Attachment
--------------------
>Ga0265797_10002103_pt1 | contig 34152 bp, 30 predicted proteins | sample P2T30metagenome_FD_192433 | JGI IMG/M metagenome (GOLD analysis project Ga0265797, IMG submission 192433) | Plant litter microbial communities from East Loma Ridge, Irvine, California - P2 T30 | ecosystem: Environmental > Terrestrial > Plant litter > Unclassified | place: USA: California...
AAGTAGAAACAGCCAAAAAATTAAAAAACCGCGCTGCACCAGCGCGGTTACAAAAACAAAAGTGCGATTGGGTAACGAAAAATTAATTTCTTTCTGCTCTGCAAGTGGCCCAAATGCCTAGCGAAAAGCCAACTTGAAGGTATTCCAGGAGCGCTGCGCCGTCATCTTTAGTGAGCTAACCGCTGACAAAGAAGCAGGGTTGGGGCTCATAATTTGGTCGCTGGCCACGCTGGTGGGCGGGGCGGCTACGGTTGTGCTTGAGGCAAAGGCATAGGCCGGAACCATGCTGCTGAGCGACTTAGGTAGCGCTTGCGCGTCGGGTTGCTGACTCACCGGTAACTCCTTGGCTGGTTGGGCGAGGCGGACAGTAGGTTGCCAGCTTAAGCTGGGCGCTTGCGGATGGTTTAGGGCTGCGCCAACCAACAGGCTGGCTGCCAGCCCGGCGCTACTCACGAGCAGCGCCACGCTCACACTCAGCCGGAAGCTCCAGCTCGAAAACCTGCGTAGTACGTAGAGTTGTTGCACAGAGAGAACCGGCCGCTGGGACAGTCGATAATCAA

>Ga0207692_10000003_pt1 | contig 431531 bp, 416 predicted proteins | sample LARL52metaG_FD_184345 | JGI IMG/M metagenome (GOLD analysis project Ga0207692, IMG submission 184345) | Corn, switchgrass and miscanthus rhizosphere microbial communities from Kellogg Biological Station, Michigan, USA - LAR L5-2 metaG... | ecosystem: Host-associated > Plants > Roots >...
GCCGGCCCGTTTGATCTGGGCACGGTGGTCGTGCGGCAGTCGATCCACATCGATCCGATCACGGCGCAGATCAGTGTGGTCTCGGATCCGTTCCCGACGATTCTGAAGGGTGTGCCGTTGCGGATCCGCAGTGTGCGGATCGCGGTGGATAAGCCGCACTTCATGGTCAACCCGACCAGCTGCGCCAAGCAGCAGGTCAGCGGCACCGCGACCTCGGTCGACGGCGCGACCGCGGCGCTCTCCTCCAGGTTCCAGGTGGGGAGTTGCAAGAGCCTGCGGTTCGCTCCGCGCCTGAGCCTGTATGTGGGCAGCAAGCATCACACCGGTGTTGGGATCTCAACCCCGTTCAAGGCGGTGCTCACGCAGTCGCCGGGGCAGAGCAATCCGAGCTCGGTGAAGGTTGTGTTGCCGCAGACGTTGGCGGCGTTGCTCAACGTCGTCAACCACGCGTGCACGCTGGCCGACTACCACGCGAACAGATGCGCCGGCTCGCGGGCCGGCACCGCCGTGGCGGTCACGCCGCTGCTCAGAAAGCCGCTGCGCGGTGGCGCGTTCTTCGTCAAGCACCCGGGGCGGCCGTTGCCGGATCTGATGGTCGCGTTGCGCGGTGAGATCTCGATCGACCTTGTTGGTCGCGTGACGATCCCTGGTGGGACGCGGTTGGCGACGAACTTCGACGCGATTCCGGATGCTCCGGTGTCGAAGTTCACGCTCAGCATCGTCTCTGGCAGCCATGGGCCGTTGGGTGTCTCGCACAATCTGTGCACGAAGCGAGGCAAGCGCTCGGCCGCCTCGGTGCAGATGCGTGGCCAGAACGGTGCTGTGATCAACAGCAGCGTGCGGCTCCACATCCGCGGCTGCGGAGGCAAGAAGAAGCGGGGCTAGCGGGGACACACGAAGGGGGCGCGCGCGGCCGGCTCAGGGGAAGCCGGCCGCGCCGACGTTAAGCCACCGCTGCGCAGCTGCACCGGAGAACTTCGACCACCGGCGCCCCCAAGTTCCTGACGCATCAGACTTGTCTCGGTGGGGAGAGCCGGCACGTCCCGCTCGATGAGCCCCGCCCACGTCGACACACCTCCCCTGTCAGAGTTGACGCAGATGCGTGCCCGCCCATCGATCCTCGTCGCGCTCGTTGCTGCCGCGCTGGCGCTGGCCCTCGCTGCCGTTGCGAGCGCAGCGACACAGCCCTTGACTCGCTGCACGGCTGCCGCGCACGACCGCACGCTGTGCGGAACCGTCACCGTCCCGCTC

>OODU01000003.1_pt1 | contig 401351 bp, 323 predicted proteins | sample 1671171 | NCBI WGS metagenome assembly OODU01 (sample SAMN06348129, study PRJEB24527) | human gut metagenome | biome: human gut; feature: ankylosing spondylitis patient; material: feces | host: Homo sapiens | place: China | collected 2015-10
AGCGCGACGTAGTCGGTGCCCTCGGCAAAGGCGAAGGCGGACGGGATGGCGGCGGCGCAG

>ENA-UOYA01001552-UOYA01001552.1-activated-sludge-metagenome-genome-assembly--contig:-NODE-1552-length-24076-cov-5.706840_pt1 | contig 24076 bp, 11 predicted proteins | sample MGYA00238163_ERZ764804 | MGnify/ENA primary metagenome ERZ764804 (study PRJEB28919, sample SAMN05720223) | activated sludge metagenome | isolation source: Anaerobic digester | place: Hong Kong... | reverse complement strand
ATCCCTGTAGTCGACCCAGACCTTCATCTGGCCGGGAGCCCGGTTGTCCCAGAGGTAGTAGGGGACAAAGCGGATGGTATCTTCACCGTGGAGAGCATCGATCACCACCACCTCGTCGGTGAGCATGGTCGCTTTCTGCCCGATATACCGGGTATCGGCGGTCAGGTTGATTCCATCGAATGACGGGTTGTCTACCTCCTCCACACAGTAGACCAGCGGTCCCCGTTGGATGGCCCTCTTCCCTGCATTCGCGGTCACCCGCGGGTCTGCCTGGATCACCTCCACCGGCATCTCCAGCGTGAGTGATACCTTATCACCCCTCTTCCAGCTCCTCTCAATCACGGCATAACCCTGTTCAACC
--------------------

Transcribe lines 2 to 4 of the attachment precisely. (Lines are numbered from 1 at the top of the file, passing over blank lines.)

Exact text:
AAGTAGAAACAGCCAAAAAATTAAAAAACCGCGCTGCACCAGCGCGGTTACAAAAACAAAAGTGCGATTGGGTAACGAAAAATTAATTTCTTTCTGCTCTGCAAGTGGCCCAAATGCCTAGCGAAAAGCCAACTTGAAGGTATTCCAGGAGCGCTGCGCCGTCATCTTTAGTGAGCTAACCGCTGACAAAGAAGCAGGGTTGGGGCTCATAATTTGGTCGCTGGCCACGCTGGTGGGCGGGGCGGCTACGGTTGTGCTTGAGGCAAAGGCATAGGCCGGAACCATGCTGCTGAGCGACTTAGGTAGCGCTTGCGCGTCGGGTTGCTGACTCACCGGTAACTCCTTGGCTGGTTGGGCGAGGCGGACAGTAGGTTGCCAGCTTAAGCTGGGCGCTTGCGGATGGTTTAGGGCTGCGCCAACCAACAGGCTGGCTGCCAGCCCGGCGCTACTCACGAGCAGCGCCACGCTCACACTCAGCCGGAAGCTCCAGCTCGAAAACCTGCGTAGTACGTAGAGTTGTTGCACAGAGAGAACCGGCCGCTGGGACAGTCGATAATCAA

>Ga0207692_10000003_pt1 | contig 431531 bp, 416 predicted proteins | sample LARL52metaG_FD_184345 | JGI IMG/M metagenome (GOLD analysis project Ga0207692, IMG submission 184345) | Corn, switchgrass and miscanthus rhizosphere microbial communities from Kellogg Biological Station, Michigan, USA - LAR L5-2 metaG... | ecosystem: Host-associated > Plants > Roots >...
GCCGGCCCGTTTGATCTGGGCACGGTGGTCGTGCGGCAGTCGATCCACATCGATCCGATCACGGCGCAGATCAGTGTGGTCTCGGATCCGTTCCCGACGATTCTGAAGGGTGTGCCGTTGCGGATCCGCAGTGTGCGGATCGCGGTGGATAAGCCGCACTTCATGGTCAACCCGACCAGCTGCGCCAAGCAGCAGGTCAGCGGCACCGCGACCTCGGTCGACGGCGCGACCGCGGCGCTCTCCTCCAGGTTCCAGGTGGGGAGTTGCAAGAGCCTGCGGTTCGCTCCGCGCCTGAGCCTGTATGTGGGCAGCAAGCATCACACCGGTGTTGGGATCTCAACCCCGTTCAAGGCGGTGCTCACGCAGTCGCCGGGGCAGAGCAATCCGAGCTCGGTGAAGGTTGTGTTGCCGCAGACGTTGGCGGCGTTGCTCAACGTCGTCAACCACGCGTGCACGCTGGCCGACTACCACGCGAACAGATGCGCCGGCTCGCGGGCCGGCACCGCCGTGGCGGTCACGCCGCTGCTCAGAAAGCCGCTGCGCGGTGGCGCGTTCTTCGTCAAGCACCCGGGGCGGCCGTTGCCGGATCTGATGGTCGCGTTGCGCGGTGAGATCTCGATCGACCTTGTTGGTCGCGTGACGATCCCTGGTGGGACGCGGTTGGCGACGAACTTCGACGCGATTCCGGATGCTCCGGTGTCGAAGTTCACGCTCAGCATCGTCTCTGGCAGCCATGGGCCGTTGGGTGTCTCGCACAATCTGTGCACGAAGCGAGGCAAGCGCTCGGCCGCCTCGGTGCAGATGCGTGGCCAGAACGGTGCTGTGATCAACAGCAGCGTGCGGCTCCACATCCGCGGCTGCGGAGGCAAGAAGAAGCGGGGCTAGCGGGGACACACGAAGGGGGCGCGCGCGGCCGGCTCAGGGGAAGCCGGCCGCGCCGACGTTAAGCCACCGCTGCGCAGCTGCACCGGAGAACTTCGACCACCGGCGCCCCCAAGTTCCTGACGCATCAGACTTGTCTCGGTGGGGAGAGCCGGCACGTCCCGCTCGATGAGCCCCGCCCACGTCGACACACCTCCCCTGTCAGAGTTGACGCAGATGCGTGCCCGCCCATCGATCCTCGTCGCGCTCGTTGCTGCCGCGCTGGCGCTGGCCCTCGCTGCCGTTGCGAGCGCAGCGACACAGCCCTTGACTCGCTGCACGGCTGCCGCGCACGACCGCACGCTGTGCGGAACCGTCACCGTCCCGCTC